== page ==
Dr. Carson said that he is going to be very interested to follow Katya's progress over the next couple of years. I pointed out to him that he will be completely retiring next year, and then how would he know what was going on with her? He assured us with his genial smile and twinkling eyes that we need not worry--he WILL keep tabs on her and will be getting regular updates about her because he is so curious to see where she goes in life. I was deeply touched by this, and to me it speaks volumes about how Katya has touched the lives of the people she comes in touch with, as well as Dr. Carson's intense interest in her.

The great news is that Katya is on her final step-down dose of meds, per Dr. Carson's orders, and very soon should be completely off of them after daily meds ever since her surgery on March 21st! (well, she still will be on her allergy meds, but those are relatively uncomplicated, and don't require weekly labs and so on).

And the VERY best news of all?! That is that Katya needn't come back again until March 2013 unless some complication arises! Yippe! We love her surgeons, and find Baltimore an interesting city, but we truly won't shed any tears about this advancement in Katya's health status! ;-)

Thank you again, all of you, who have been praying for Katya and our family and supporting us in so many ways on this journey with her . . . we continue to need your prayers and support.

Wednesday, June 6, 2012

Hospital Stay--Part 2

Katya had arrived around 1:00 AM back in PICU after nearly being allowed to die down on the floor due to the incompentence of the plastic's residents. The horror and shock that the PICU staff felt, and then their disgust as they discovered one preventable issue after another was what was killing Katya, could not entirely be hidden, although they were professional and efficient. Poor Katya was surrounded by a literal swarm of nurses and doctors as they took blood in little pipettes from her little toes for special testing, and did other tests. Unfortunately, she was so badly dehydrated that the blood kept clotting before they could get what they needed, and it became apparent that another IV had to be inserted, so poor Katya, unable to see what was going on, had to get stick after stick. The Dr. explained to me that until they could figure out for sure what was going on they did not dare give Katya any more pain meds, as she was in great danger of coding.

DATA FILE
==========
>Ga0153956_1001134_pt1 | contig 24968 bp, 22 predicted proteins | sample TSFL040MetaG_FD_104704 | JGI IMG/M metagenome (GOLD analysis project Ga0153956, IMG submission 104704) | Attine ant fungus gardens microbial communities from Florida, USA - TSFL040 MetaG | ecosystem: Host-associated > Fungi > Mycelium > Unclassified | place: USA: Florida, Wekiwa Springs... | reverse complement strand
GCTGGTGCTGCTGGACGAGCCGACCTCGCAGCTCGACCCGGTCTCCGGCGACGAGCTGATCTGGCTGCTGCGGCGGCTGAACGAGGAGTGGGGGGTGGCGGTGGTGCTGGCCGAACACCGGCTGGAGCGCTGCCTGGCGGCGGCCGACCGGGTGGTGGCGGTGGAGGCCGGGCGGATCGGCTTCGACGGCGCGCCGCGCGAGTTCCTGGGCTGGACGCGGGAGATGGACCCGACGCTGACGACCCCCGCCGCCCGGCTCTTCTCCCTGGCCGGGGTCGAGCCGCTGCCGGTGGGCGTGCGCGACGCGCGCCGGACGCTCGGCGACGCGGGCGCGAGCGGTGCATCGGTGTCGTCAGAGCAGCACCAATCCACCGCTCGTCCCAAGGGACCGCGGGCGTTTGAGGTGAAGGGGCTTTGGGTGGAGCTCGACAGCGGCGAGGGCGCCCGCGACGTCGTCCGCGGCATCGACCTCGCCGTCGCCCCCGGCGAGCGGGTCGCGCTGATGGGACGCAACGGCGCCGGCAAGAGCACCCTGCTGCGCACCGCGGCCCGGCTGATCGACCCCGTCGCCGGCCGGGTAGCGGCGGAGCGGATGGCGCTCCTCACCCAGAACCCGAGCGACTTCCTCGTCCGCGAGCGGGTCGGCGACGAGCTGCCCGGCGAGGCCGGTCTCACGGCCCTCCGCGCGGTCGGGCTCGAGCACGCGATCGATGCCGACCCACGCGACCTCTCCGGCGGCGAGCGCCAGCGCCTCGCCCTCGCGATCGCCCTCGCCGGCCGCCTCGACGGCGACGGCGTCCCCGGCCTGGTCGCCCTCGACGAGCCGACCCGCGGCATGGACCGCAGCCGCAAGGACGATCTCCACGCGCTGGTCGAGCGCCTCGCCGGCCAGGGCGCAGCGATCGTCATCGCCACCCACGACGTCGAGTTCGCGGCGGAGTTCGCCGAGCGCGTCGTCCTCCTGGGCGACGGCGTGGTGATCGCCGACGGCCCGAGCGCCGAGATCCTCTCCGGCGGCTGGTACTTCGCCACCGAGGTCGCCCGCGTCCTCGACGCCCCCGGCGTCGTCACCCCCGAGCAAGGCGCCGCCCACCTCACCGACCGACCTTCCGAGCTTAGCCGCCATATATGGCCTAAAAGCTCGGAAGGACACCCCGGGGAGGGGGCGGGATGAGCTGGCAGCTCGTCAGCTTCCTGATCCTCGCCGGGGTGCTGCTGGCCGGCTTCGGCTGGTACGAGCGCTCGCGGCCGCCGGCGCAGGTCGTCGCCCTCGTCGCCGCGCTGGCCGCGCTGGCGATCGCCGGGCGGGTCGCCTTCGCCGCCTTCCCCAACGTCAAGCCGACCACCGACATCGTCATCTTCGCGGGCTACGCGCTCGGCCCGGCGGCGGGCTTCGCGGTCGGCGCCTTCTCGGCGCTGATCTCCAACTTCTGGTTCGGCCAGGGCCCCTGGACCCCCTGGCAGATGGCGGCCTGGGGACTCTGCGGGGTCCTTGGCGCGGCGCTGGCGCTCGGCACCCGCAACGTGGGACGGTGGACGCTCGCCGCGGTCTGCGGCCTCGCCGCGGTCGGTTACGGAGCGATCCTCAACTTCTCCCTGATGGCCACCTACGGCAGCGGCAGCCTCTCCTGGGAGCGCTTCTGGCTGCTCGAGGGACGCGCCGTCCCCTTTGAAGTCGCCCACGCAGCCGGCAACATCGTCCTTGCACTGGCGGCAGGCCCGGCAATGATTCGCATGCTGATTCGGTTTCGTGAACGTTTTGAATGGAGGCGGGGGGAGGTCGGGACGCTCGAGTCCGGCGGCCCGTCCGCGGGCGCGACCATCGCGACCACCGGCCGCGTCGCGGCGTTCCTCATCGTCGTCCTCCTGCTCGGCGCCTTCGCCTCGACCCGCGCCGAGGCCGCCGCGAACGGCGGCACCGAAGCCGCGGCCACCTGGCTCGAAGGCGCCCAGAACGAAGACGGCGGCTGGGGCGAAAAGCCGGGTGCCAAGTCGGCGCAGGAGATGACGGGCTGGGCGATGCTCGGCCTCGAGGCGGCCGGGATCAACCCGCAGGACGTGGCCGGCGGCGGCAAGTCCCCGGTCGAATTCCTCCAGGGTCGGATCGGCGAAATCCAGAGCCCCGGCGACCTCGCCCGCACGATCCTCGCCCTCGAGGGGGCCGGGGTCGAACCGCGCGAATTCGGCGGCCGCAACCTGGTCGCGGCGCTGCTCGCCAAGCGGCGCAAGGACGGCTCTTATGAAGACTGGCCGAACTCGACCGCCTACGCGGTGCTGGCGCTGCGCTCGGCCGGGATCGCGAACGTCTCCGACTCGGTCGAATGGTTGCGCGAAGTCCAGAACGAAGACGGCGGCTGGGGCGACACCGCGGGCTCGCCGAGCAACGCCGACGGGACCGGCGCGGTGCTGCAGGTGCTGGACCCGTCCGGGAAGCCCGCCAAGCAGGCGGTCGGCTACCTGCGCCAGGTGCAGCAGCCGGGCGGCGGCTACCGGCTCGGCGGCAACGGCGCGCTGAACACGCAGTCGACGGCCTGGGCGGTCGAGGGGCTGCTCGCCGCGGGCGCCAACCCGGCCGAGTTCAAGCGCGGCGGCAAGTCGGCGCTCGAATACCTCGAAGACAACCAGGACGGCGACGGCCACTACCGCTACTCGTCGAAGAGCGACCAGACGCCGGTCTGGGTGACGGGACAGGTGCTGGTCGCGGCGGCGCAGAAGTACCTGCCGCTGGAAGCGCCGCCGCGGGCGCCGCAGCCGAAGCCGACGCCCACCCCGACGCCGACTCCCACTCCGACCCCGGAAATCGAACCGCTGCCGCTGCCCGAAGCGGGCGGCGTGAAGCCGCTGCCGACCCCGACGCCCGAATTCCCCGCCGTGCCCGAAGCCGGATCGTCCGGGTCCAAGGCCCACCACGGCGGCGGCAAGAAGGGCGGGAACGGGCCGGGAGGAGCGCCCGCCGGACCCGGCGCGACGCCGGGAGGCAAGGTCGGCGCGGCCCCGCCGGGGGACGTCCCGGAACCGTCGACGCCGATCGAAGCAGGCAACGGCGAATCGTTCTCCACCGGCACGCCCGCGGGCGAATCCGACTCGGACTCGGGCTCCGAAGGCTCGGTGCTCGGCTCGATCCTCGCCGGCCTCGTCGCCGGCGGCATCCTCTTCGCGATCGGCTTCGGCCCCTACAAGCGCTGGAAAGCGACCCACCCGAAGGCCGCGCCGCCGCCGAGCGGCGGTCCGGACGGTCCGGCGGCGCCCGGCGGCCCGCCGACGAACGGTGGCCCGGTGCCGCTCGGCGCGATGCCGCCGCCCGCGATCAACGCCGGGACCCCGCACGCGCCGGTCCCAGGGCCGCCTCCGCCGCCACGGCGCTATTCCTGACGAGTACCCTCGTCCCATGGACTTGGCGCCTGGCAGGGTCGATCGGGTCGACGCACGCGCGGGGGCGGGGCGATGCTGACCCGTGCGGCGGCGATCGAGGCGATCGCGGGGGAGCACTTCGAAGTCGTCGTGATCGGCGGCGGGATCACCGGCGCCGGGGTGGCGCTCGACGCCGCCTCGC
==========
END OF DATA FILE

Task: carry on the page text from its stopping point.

Again and again Katya bellowed feebly in pain and terror as she had been doing hour after hour, and they kept talking about how "irritable" she was led them to suspect that she had spinal meningitis. I told them that I doubted that she did--that she was simply in terror after being unable to see, and having what to me was clearly out of control pain. I could understand why they had to consider it, but I had complete assurance that Katya did NOT have meningitis, and it was clear to me by now that my Mommy instincts about her swelling had been dead spot on, and therefore I was trusting my gut on that one too.

As the nurses were rapidly cleaning the soiled bed linens from her bed, including pitching one soggy pillow into the trash can after giving each other looks of dismay and disgust, one of them spotted Katya's surgical drain. After calling Dr. Carina's attention to it, Dr. Carina's face got a even sterner look and her lips pressed tightly together as she marched off briskly to the phones as she spit over her shoulder, "It's clogged!" In minutes, the young resident who had been responsible for Katya's care the last number of hours showed up, and began manually stripping the clear plastic tubing. As he stripped the thick and dried out "gunk" from the upper part of the tube, down the tube towards the collection point, it, it was obvious that there had been a HUGE clog, and that now fluid and blood were starting to come back down out of Katya's head. Did he apologize? Did he thank Dr. Carina for catching his grievous error?? No, he had the audacity to stand there in front of Dr. Carina, in front of the PICU nurses AND in front of this quietly furious Momma who had watched her daughter suffer unspeakable horrors hour after hour and say, "See, it's NOT clogged."

Not one word was said by any of us, but the grim looks on ALL of our faces should have given him a clue that he had mis-stepped one time too many. When you are a lowly resident, you do NOT stand there and try to prove your righteousness in front of that many witnesses who have seen that there was clearly a clog and that there was clearly no free drainage from something as important as a surgical drain tube in the head of a post-op child. Never. And you especially don't do this when you have allowed the child under your care to become SEVERELY dehydrated while on an IV, and to have been one in a string of many residents that day who allowed her swelling to into dangerous, life-threatening levels when the Mom is challenging you all day long . . . nor do you allow the child's pain to go out of control while you stand there and say things like, "We don't want to say that there are zebras on the loose when it's really just horses." No, you don't do that when you are a lowly resident. You just don't.